Delaware Disability Benefits: Qualify, Apply, and Get Approved
June 3, 2023 · 8 min read
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In Delaware, nearly 30,000 people received disability benefits from the Social Security Administration (SSA) in 2022. They’ve navigated the application process you’re now starting — proof that you can do it too. To help you complete the application and win benefits, this guide will explain who’s eligible for disability benefits, what to expect during the application process, and how much you could receive in monthly payments.
What Delaware disability program should I apply for?
Delaware doesn’t have its own disability program, but residents can apply for benefits through the federal government or purchase a private disability insurance policy. People who live in Delaware may qualify for the following programs:
Social Security Disability Insurance (SSDI): The SSDI program is available through the federal government for people who’ve worked at least 10 years but can’t continue working because of a health condition. Your SSDI benefits are based on the income you’ve earned and the taxes you’ve paid, which is why SSDI has the largest payment of any disability program. SSDI recipients also get Medicare automatically.
Supplemental Security Income (SSI): People who’ve never worked or haven’t worked enough to qualify for SSDI — including children and older Americans — can receive SSI benefits through the federal government. You’re more likely to be eligible if you have limited income and assets. If you do get SSI, you’ll also get Medicaid coverage.
Veterans disability benefits: The Department of Veterans Affairs (VA) administers this program for active-duty and retired veterans who sustained an injury during their military service and can’t work because of it. You can receive VA benefits at the same time as SSDI and SSI benefits. Atticus can also help you with VA benefits.
Long-term or short-term private disability insurance: Private disability insurance plans are available either through your employer or directly from an insurer. You can only qualify for benefits if you purchased your policy before you had to stop working. Most plans offer payments of up to 60% of your former paychecks, which may last months or years. Your insurer will likely require you to apply for SSDI even if you otherwise qualify for the plan’s long-term benefits.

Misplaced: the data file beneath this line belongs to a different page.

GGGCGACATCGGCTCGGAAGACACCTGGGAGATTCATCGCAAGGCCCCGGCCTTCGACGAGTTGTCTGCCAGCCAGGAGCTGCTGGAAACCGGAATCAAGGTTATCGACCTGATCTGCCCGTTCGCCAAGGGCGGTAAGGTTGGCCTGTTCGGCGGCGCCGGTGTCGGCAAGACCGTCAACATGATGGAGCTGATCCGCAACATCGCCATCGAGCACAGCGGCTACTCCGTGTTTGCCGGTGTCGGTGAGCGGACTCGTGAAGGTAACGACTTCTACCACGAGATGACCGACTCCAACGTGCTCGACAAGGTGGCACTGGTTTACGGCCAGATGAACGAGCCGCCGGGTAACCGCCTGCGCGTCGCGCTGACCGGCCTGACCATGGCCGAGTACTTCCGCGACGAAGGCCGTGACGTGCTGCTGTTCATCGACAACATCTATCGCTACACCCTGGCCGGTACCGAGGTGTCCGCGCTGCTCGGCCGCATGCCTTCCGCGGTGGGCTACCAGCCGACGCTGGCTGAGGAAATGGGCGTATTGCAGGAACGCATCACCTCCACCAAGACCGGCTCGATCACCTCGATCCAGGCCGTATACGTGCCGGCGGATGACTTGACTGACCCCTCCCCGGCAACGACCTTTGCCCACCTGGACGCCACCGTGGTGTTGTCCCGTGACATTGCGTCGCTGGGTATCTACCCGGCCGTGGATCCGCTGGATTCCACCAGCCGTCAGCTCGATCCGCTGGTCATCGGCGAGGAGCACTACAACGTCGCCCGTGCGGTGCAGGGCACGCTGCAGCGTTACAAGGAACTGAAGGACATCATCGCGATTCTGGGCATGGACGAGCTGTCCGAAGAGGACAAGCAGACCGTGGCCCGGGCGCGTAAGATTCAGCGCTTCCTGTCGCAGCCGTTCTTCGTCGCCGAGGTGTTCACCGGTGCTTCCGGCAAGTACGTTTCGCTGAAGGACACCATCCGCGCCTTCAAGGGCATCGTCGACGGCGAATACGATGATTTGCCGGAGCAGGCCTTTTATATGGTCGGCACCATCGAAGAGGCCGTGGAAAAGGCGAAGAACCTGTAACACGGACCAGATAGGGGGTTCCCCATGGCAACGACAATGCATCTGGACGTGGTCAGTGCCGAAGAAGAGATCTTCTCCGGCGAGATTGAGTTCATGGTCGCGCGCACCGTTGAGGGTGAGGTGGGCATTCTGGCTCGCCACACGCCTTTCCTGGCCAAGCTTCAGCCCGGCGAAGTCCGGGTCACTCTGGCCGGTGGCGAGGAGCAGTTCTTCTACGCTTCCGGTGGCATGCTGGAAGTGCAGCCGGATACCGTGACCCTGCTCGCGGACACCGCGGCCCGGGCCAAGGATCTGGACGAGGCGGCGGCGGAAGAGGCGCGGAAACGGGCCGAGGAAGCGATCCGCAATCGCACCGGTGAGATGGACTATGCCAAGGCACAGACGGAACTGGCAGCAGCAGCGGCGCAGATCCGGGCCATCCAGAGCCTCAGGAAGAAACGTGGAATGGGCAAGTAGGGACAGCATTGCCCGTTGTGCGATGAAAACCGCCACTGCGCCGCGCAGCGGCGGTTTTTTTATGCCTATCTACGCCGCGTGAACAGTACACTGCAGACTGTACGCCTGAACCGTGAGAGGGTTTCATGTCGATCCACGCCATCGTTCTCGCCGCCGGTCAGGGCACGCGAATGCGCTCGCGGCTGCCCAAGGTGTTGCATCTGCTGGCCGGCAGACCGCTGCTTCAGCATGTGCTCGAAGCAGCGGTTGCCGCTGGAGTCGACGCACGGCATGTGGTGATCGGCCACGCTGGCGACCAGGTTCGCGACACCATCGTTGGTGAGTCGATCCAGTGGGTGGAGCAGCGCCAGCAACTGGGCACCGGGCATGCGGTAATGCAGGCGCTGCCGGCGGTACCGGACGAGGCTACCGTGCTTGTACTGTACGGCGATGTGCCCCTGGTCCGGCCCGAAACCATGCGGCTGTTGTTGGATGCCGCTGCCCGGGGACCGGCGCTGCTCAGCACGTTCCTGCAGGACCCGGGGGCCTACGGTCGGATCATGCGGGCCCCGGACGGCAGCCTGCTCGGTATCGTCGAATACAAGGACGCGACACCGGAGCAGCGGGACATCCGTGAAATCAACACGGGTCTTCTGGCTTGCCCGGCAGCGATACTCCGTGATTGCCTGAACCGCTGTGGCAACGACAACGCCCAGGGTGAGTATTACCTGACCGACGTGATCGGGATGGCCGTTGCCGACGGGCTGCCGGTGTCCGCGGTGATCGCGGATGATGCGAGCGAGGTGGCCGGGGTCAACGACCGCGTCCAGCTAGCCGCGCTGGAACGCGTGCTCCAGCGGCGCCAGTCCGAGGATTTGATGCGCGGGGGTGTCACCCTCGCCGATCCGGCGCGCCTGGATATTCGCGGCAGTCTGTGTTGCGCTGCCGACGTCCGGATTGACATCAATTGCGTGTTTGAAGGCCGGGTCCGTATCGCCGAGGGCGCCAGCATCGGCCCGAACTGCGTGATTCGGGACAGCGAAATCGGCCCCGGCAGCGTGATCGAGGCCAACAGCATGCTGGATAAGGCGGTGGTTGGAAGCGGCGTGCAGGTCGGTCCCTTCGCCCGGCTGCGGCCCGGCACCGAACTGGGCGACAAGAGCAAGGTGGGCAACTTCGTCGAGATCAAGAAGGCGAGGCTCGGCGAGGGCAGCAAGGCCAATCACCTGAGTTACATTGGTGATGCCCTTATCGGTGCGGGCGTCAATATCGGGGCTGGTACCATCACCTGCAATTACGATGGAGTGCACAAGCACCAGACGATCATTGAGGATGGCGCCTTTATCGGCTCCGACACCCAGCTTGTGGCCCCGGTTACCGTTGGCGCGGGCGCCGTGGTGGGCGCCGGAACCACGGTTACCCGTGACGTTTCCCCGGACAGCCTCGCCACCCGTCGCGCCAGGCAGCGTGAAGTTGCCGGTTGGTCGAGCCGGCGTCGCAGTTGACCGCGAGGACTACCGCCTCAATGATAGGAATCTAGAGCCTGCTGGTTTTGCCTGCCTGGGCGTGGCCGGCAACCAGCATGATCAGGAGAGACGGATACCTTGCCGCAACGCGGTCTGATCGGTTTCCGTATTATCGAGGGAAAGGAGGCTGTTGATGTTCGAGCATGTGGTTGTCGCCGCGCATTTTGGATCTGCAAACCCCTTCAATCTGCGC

The best option for most Delaware residents with disabilities is likely SSDI or SSI, so this guide will help you apply for those two programs. Learn more about the other programs in our guide to the types of disability benefits.
Skip the reading. See which benefits you qualify for in 2-minutes or less.
How to qualify for disability in Delaware
To qualify for disability, you first have to meet the SSA’s rigorous technical and medical criteria. SSDI and SSI have slightly different technical requirements, but their medical requirements are the same.
Medical qualifications for disability benefits
The primary medical qualification for SSDI and SSI is that you have a disability or medical condition that keeps you from working. That condition must also be expected to continue for at least one more year, if not the rest of your life.
Your age is also a factor in the approval process. You’ll more easily qualify for disability after age 50 because you only have to prove that you can’t keep doing the kinds of work you’ve already done. Under age 50, qualifying is harder because you have to prove that your condition makes it impossible for you to do any kind of work, even work you could retrain for.
Technical SSDI qualifications
To qualify for SSDI, you must meet two basic criteria:
You’re 66 years old or younger (below your full retirement age).
You meet SSA work credit requirements, meaning you’ve paid enough taxes into Social Security. You’re more likely to qualify if you’ve worked at least five of the last 10 years. You can see how many work credits you have through a free SSA.gov account.
Conditions that qualify for disability in Delaware
The SSA maintains criteria for many qualifying health conditions. Some are more common than others, but as long as you can’t work because of a condition that will last for at least a year, you can qualify for disability benefits.
The most recent SSA data shows that Delaware residents receive disability benefits most commonly have the following types of conditions:
Musculoskeletal disorders: 34%
Mental health conditions: 30.3%
Neurological (nervous system) disorders: 10.3%
Cardiovascular (circulatory system) disorders: 7%
Cancers (neoplasms): 3.1%
Respiratory conditions: 2.7%
Genitourinary disorders (kidney disease): 2%
Endocrine disorders: 1.8%
Digestive system disorders: 1.4%
Infectious and parasitic diseases: 1.2%
Congenital anomalies (birth defects): 0.5%
Hematological (blood) disorders: 0.3%
Skin conditions: 0.2%
Other qualifying conditions: 0.2%
For Delawareans who qualified with mental health conditions, these are the most common:
Depression, bipolar disorder, and related disorders: 2,917 people
Intellectual disorders: 2,591 people